President Obama on July 11 said he will continue to push congressional leaders for the “largest possible deal” on reducing the federal deficit even though he faces resistance from Democrats on reducing spending on entitlement programs and from Republicans opposed to raising taxes. Obama, in a news conference, took pains to point out that White House negotiators have not advanced proposals to raise revenue in 2011 or 2012 and that the first tax increases would not start until 2013.
“Nobody is looking to raise taxes right now. We’re talking about potentially 2013 and the out-years,” Obama declared.
If Republicans do not support a broader package that would end high-income tax breaks when they expire at the end of 2012, the president said he is open to working with GOP lawmakers on tax reform that could “potentially lower everybody’s rates and broaden the base.” However, any overhaul of the tax code must be “sufficiently progressive” and not contain tax loopholes that benefit hedge fund managers, corporate jet owners or continue oil and gas subsidies, Obama noted.
On raising the debt ceiling, Obama said he opposes any 30-day, 60-day, 90-day or 180-day “temporary stopgap resolution” and predicted that negotiators ultimately will agree to increase the debt limit “for a reasonable period of time.” However, when asked by a reporter, the president fell short of pledging to veto a short-term debt limit increase and only noted that a temporary measure is “not acceptable.”
“We’re going to come up with a plan that solves our short-term debt and deficit problems, avoids default, stabilizes the economy and proves to the American people that we can actually get things done in this country and in this town,” Obama asserted. The president said he will meet with congressional leaders daily and through the weekend, if necessary, to reach a deficit-reduction deal that can be passed into law by August 2.
“Let’s act now and get this problem off the table.” Obama said, prior to another meeting with congressional leaders. The president continued to call for a deal in the range of $4 trillion over 10 years despite House Speaker John Boehner’s, R-Ohio, statement, issued late on July 9, calling for a “smaller measure” than they had been privately discussing together.
Boehner said he believes the best approach would be to pursue talks on spending cuts identified in the Biden-led negotiations, which he said “still meets our call for spending reforms and cuts greater than the amount of any debt-limit increase.” Both the Biden group discussions and Boehner’s attempt at a grand bargain with the president reached an impasse over GOP opposition to including revenue increases.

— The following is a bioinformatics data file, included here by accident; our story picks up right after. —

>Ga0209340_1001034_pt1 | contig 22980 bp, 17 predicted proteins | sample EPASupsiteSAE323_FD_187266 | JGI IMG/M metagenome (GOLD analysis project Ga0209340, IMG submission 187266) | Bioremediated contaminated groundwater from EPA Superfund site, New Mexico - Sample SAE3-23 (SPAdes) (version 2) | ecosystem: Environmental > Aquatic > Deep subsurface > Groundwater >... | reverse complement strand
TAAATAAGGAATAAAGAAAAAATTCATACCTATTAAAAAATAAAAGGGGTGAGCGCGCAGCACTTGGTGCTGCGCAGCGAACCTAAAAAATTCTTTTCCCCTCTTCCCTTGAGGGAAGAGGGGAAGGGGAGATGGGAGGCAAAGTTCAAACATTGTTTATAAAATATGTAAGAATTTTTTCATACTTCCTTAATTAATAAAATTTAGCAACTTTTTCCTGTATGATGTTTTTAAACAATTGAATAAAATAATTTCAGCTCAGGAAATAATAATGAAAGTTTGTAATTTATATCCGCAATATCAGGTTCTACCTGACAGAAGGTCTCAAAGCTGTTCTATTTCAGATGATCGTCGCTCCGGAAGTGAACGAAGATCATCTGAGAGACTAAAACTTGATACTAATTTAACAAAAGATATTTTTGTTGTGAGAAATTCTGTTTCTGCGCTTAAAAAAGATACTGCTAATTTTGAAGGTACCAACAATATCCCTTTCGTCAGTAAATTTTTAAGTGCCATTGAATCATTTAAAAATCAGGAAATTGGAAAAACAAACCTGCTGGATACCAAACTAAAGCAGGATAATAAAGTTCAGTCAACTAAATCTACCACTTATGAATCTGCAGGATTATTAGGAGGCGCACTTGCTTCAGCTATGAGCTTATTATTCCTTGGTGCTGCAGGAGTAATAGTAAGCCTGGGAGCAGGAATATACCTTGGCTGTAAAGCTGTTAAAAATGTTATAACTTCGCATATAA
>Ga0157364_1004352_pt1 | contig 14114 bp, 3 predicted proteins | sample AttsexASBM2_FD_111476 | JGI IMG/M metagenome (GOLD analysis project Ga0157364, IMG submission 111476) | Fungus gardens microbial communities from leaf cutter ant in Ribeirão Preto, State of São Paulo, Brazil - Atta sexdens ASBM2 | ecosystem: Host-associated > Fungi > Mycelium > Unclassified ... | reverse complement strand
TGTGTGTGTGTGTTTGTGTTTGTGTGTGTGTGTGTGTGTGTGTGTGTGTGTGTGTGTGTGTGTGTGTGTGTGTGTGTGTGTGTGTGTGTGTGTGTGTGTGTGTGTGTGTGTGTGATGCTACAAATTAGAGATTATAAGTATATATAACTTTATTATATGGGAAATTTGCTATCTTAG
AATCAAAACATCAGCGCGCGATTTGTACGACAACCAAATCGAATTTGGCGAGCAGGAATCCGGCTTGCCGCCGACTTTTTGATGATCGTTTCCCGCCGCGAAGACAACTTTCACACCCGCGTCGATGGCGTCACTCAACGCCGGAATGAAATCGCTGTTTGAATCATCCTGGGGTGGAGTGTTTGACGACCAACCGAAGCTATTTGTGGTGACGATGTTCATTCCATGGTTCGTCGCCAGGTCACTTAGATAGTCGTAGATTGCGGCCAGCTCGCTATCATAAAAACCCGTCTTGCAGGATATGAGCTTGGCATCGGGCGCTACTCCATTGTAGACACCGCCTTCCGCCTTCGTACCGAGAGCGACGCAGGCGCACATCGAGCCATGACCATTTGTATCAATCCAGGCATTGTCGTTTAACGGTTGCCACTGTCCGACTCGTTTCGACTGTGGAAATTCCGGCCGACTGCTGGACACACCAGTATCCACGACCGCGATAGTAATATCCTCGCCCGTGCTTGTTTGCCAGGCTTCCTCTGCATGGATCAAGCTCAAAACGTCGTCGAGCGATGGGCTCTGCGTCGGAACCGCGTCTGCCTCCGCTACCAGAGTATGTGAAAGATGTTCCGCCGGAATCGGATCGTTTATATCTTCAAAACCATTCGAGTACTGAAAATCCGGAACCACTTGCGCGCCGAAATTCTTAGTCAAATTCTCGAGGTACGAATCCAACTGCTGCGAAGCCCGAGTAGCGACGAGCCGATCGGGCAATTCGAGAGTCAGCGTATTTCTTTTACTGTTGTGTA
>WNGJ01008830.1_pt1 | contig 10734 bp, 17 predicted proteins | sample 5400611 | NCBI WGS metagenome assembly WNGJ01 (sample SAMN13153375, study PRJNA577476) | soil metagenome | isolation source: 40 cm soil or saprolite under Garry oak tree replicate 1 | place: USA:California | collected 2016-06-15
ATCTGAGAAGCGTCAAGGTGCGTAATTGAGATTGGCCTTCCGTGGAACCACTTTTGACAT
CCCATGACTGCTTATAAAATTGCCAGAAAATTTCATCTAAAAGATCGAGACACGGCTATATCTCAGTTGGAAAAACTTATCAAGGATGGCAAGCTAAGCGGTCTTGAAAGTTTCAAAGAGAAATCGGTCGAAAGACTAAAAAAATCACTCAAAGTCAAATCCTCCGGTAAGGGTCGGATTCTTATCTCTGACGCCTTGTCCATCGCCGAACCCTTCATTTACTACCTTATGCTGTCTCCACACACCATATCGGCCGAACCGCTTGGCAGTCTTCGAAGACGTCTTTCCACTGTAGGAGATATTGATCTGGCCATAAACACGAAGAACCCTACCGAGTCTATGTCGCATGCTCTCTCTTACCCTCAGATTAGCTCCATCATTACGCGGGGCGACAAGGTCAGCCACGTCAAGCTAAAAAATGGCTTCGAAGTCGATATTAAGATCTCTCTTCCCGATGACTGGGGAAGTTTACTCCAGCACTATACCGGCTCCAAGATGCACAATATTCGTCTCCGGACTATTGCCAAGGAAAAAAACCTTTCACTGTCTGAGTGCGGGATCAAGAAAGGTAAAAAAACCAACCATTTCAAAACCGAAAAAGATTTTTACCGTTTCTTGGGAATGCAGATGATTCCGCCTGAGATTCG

Negotiations to increase the debt limit sputtered over the July 9 weekend when Boehner walked out of talks with Obama over the issue of raising taxes. However, talks had resumed by late on Monday, July 11, as Obama and GOP leaders held individual press conferences to reaffirm their bargaining positions while expressing confidence in their ability to reach the goal of raising the nation’s $14.2-trillion debt limit by August 2.
House Majority Leader Eric Cantor, R-Va., said the Republican goal is to “cut spending more than what we raise the debt limit without raising taxes. And that is the goal.” Cantor told reporters that deal worked out during the earlier talks with Vice President Biden include roughly $2 trillion in spending cuts from mandatory and discretionary programs as well as lower interest payments. But Cantor warned that the debt ceiling would not be raised as long as the president wants to raise taxes. Moreover, fiscally conservative Republicans are making a sacrifice just by agreeing to vote for a debt-limit increase, Cantor said.
House Minority Whip Steny H. Hoyer, D-Md., charged that GOP lawmakers were not making a shared sacrifice by only insisting on spending cuts in entitlement programs for the poor and elderly without addressing tax cuts that affect more affluent Americans. Hoyer asked Republican lawmakers to remain at the negotiating table and work with Democrats on a deal to address the debt crisis in a serious way.
By Paula Cruickshank and Stephen K. Cooper, CCH News Staff